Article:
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It’s interesting that you picked a Jazzmaster. A lot of people might go for a Gibson, like a Les Paul.
“I’ve got a lot of Gretsches that I play – Black Falcons and Black Penguins. I’ve also got a PRS with a wang bar. I do use other electrics. For the traditional hard rock thing, the Jazzmaster works for me. And there’s Takamine acoustics – six- and 12-strings. It’s a full array of guitars and sounds.”
I saw a picture of you with a Zemaitis guitar that was given to you by the wife of the late James Honeyman-Scott.
“That’s right. Jimmy was a dear friend. That was a horrible loss. After we buried him in a town outside of London, we had a luncheon and were commiserating. Peggy Sue, who is still friends with Amy and me – she still comes over and visits us once in a while in Arizona – she took me to the warehouse and said that I should pick out a guitar.
“I felt bad for her. It was a gloomy, rainy English day. I picked out a cheap, knock-off Strat – he had a bunch of ‘em – and she said, ‘No, I don’t want you to do that. I know what you’re doing. For me, I want you to pick the best guitar that you would play to remember Jimmy by.’ So I took the best guitar, the custom Zemaitis with his name engraved on the headstock. I use it to this day.”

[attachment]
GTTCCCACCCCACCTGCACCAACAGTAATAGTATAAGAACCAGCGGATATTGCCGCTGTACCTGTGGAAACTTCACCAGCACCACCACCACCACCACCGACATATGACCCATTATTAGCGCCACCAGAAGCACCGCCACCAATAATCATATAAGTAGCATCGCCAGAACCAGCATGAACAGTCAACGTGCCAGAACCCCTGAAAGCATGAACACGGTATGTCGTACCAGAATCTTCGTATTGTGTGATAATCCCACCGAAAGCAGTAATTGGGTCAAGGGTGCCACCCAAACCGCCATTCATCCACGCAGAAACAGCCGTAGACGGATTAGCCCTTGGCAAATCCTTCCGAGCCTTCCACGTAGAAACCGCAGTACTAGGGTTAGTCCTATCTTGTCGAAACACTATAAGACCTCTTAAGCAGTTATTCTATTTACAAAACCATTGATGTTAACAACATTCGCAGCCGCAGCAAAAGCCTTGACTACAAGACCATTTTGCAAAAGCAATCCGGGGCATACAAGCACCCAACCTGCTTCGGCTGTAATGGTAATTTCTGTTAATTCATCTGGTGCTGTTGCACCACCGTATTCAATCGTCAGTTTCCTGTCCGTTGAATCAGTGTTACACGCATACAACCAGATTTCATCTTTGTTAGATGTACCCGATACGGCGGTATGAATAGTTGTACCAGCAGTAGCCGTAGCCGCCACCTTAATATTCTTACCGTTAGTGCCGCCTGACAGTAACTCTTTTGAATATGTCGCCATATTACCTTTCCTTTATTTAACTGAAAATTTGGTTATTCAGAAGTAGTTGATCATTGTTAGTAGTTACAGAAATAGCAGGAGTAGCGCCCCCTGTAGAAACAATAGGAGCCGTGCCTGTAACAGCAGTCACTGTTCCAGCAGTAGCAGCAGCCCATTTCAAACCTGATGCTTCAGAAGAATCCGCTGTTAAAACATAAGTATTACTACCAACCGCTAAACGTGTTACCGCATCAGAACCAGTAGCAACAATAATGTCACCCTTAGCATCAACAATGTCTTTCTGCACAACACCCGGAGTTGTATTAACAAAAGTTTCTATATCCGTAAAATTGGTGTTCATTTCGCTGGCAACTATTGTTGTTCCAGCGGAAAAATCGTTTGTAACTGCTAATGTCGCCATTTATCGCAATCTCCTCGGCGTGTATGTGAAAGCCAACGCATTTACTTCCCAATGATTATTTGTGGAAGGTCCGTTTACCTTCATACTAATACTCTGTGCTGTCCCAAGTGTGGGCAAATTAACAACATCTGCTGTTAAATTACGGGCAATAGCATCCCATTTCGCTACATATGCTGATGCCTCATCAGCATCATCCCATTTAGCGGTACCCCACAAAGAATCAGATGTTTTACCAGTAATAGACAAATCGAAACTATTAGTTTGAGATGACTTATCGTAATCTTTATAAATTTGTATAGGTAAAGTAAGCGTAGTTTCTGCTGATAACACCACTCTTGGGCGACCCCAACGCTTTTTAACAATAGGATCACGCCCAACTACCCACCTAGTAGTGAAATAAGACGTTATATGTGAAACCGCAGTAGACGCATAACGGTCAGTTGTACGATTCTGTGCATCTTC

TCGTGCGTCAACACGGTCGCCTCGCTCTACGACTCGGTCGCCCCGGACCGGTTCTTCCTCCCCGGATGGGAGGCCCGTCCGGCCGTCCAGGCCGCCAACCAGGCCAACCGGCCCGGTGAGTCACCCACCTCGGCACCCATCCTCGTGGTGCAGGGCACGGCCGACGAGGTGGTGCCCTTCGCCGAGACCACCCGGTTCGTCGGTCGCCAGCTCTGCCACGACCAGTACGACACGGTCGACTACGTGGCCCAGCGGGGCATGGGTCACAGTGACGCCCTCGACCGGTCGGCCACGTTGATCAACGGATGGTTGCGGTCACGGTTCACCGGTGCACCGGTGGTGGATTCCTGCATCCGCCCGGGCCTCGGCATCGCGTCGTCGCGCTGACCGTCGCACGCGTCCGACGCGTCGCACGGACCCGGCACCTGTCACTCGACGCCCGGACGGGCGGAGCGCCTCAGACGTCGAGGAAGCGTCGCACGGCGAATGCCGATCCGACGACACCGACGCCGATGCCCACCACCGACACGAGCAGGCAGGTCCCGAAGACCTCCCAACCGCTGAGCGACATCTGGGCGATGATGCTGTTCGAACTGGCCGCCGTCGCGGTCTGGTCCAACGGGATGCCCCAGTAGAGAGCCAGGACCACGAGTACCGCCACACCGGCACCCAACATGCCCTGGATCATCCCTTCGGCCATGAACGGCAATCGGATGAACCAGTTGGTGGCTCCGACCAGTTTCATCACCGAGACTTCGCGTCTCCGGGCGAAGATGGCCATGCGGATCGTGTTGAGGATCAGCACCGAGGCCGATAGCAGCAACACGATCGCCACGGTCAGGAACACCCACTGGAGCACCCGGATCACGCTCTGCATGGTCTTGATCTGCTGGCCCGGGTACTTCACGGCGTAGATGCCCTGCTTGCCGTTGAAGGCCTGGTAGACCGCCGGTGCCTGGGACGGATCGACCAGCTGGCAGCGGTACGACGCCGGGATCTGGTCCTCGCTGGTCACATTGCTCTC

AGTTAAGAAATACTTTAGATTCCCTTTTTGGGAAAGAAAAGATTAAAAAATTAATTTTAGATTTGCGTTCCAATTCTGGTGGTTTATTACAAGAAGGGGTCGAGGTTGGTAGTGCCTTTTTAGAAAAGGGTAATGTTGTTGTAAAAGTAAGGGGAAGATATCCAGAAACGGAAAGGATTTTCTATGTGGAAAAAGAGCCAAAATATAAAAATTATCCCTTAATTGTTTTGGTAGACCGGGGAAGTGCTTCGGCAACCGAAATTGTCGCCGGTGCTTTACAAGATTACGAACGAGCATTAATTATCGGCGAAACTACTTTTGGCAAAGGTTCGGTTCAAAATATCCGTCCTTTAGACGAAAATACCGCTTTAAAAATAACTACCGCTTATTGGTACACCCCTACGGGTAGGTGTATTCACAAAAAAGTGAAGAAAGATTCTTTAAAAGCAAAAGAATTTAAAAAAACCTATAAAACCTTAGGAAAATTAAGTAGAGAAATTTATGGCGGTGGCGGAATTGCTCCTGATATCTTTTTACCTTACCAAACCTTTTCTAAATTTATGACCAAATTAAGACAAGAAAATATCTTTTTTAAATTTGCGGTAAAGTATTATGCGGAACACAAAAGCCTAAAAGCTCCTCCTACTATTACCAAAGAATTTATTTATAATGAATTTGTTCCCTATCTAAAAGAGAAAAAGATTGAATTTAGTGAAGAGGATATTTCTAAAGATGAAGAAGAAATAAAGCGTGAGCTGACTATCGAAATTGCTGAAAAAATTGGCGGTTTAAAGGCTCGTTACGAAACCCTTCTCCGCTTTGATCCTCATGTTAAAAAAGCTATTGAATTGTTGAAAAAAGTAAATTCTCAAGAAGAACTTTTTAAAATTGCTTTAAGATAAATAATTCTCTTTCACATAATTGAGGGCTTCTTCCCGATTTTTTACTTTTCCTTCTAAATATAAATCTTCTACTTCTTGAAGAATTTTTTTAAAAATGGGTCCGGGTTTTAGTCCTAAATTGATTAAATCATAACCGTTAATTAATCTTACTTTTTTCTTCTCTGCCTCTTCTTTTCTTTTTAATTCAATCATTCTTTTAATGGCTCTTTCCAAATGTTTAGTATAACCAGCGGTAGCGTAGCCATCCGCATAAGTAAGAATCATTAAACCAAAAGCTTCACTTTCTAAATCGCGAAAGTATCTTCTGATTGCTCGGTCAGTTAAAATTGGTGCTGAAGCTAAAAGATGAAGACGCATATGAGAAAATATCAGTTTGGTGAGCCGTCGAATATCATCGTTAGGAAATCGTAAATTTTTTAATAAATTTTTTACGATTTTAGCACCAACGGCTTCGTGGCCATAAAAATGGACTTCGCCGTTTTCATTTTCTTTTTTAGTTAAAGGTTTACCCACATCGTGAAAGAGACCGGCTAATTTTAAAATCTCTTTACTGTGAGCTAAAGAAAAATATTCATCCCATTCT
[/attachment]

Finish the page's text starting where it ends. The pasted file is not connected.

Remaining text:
James only got to do a couple of albums, but I’m convinced that if he had lived and made more recordings, he’d be recognized as one of the greats.
“I do, too. I got to sit in the the Pretenders in Baltimore and New York and Santa Barbara. I was living in LA at the time. Jimmy would come over, and we spent a lot of time bar-hopping and jamming in hotel rooms. I loved everything about him. He was just a sweet soul. It was such a horrific phone call to get when we lost Jimmy.”
[Bassist] “Pete [Farndon] died a short time after James. Was there ever any talk of you joining the Pretenders?
“I mean, I didn’t think that. Amongst ourselves, Jimmy and I would debate about me as a guitar player and a keyboard player. He would be like, ‘I’m like the heavy. It would be great to have another guitar player to work off of.’ I was like, ‘Yeah, and I could be a keyboard player, too.’ We never took it to the band and lobbied for it; it was just an idea that he and I had that it would be great to work together inside the Pretenders. He knew I loved the band. But it was just good-natured talk.”